Are There Time Limits on Wrongful Death Claims?
Like all personal injury claims, wrongful death cases have a statute of limitations. If you don’t file your lawsuit within the period established by the statute of limitations, then you’ll lose your right to compensation.
In Oklahoma, the statute of limitations for wrongful death claims is two years. If two years sounds like plenty of time, keep in mind that wrongful death claims take a lot of time to prepare and investigate. If you wait until the last minute, it might be impossible to open an estate, appoint a personal representative, and file a lawsuit before the deadline expires.
If you have questions about the statute of limitations in your claim, contact the wrongful death attorneys at Atkins & Markoff right away.
How Much Is my Wrongful Death Claim Worth?
You can’t put a price on your loss, and no amount of money will make things right after someone else’s negligent actions create a tragedy. However, a wrongful death claim may be able to help ease your financial stress so you can focus on grieving and addressing your emotional needs. These claims also sometimes help families achieve a sense of justice and closure.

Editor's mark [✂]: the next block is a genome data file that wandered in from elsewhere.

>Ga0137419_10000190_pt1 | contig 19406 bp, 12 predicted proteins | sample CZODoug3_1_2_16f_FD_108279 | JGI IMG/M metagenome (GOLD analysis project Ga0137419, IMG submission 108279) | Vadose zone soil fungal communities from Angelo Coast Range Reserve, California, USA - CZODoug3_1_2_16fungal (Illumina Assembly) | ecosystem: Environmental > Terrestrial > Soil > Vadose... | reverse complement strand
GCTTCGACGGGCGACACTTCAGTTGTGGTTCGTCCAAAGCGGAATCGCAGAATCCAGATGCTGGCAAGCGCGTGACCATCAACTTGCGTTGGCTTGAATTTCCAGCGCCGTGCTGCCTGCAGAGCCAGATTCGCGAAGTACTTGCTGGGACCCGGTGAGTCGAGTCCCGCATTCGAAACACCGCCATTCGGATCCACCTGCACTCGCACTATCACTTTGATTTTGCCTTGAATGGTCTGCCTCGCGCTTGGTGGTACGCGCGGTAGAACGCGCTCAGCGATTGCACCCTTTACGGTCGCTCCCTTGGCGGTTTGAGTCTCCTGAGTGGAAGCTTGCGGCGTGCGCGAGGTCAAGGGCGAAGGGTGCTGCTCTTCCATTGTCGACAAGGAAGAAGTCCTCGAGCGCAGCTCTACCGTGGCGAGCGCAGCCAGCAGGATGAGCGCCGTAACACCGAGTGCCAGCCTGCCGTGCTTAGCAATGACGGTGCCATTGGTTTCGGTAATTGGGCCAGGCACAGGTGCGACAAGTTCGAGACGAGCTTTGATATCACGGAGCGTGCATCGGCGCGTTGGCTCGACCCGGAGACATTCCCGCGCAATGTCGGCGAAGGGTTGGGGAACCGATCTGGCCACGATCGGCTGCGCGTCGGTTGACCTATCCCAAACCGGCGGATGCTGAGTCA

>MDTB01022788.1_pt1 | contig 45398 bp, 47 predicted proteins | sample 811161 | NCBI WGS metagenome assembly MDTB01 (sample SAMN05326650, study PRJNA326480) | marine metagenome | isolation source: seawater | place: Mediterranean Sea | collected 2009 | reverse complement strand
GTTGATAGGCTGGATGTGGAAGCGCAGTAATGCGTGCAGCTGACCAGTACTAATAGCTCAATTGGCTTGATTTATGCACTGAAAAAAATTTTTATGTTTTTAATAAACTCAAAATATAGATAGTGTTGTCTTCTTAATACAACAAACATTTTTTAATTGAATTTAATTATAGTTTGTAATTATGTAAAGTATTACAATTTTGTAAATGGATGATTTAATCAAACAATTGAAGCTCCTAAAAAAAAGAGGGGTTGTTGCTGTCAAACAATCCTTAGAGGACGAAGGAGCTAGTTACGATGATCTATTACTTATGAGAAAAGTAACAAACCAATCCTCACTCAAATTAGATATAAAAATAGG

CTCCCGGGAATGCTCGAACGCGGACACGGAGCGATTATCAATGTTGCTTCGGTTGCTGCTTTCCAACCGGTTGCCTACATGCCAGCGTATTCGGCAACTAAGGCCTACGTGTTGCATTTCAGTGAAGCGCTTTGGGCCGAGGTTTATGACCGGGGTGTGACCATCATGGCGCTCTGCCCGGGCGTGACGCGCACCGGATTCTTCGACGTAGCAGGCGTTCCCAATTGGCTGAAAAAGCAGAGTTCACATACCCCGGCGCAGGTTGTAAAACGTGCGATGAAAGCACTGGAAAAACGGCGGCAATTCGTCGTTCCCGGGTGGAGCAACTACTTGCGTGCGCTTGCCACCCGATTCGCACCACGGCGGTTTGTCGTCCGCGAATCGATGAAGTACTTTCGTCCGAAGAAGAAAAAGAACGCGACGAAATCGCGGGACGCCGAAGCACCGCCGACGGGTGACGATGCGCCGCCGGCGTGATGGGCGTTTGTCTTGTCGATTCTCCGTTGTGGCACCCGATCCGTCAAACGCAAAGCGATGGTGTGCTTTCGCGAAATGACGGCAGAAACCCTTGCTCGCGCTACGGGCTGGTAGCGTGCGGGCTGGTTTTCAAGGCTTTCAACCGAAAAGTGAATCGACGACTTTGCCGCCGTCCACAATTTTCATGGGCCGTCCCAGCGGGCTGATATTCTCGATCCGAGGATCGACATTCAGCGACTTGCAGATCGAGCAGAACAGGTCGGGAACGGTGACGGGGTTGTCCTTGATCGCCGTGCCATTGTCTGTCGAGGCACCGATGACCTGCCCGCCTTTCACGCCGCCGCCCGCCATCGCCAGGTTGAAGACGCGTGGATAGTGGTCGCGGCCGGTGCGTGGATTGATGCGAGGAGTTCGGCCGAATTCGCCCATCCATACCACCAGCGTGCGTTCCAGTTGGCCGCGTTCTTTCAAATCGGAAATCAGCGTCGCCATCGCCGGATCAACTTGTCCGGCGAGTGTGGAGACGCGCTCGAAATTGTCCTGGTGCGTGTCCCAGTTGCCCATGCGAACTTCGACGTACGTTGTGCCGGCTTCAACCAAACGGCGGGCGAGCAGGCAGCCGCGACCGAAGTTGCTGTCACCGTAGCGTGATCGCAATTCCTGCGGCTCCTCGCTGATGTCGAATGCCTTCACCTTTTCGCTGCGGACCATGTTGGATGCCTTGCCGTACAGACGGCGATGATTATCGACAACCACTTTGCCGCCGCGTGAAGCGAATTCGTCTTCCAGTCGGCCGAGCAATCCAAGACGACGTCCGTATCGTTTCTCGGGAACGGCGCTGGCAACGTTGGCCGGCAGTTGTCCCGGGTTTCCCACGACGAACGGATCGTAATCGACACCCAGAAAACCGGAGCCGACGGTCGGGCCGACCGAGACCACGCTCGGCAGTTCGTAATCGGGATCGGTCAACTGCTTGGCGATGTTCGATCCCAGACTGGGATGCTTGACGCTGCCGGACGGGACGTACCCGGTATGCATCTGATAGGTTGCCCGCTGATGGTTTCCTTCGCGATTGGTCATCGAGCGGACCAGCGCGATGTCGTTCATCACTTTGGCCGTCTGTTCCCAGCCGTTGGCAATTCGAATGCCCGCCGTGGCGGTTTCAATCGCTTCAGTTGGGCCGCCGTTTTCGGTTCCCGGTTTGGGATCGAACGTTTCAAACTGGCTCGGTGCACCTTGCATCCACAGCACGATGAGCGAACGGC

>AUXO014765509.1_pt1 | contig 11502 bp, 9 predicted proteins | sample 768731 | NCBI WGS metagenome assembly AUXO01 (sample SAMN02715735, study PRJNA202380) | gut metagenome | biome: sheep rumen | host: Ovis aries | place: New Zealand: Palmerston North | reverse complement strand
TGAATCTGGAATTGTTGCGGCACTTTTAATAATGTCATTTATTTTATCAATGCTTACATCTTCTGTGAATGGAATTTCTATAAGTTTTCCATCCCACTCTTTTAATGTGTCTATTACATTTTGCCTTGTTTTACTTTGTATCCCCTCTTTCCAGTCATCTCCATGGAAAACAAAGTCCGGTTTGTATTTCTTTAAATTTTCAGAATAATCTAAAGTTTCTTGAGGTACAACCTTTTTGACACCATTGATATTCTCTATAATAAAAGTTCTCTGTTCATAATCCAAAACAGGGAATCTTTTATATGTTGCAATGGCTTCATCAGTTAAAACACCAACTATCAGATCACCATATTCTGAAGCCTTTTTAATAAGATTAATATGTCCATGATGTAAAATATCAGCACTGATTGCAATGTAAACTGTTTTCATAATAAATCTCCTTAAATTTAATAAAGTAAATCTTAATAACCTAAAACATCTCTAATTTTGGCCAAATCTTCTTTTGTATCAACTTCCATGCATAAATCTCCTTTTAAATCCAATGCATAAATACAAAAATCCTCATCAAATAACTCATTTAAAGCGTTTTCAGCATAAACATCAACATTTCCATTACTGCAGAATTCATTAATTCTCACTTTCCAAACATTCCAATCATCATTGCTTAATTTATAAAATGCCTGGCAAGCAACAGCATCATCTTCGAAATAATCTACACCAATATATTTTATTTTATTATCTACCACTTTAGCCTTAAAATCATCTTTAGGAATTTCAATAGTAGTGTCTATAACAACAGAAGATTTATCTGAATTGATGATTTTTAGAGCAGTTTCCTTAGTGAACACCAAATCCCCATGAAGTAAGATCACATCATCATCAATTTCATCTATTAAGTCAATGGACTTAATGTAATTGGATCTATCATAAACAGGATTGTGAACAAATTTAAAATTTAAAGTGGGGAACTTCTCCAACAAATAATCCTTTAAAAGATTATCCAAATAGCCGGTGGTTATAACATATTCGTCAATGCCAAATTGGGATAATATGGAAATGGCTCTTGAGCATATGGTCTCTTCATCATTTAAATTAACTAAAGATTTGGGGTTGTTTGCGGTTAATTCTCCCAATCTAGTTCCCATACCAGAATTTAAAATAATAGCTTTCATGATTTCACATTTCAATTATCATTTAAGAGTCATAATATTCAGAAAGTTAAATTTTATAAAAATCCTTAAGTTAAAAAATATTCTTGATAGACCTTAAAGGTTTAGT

However, before you file a wrongful death claim, it’s important to understand the potential value of the claim. The best way to get an accurate idea of the value of your claim is to consult an experienced wrongful death lawyer.
The value of your wrongful death claim is tied to the damages involved in your case. Courts and juries can award a variety of damages in a wrongful death lawsuit, including compensation for:
- Lost income
- Medical bills related to the wrongful death
- Funeral and burial expenses
- Pain and suffering
- Loss of companionship
- Punitive damages, if the defendant’s actions were grossly negligent or intentional
Make sure you keep copies of all your loved one’s medical expenses and funeral-related bills. This information will help your wrongful death lawyer calculate the damages in your claim.
RELATED ARTICLE: How to Document Your Medical Expenses After a Serious Injury
When you choose the experienced attorneys at Atkins & Markoff to handle your wrongful death claim, we’ll start by listening to your story and asking questions. Once we understand your situation, we’ll start investigating your claims, which might involve analyzing medical records, consulting with experts, and interviewing witnesses. Based on our findings and the insurance coverage involved in a specific claim, we’ll advise you about your legal options and fight to get you fair compensation.
Atkins & Markoff: We Advocate for Accident Victims and Their Families
If you recently lost a loved one due to someone’s negligence or reckless behavior, contact us for a free, no-risk consultation. A member of our wrongful death team will listen to your story and help you understand your legal rights. To schedule your free consultation, either fill out our easy online contact form or call us at 405-607-8757.
The content provided here is for informational purposes only and should not be construed as legal advice on any subject.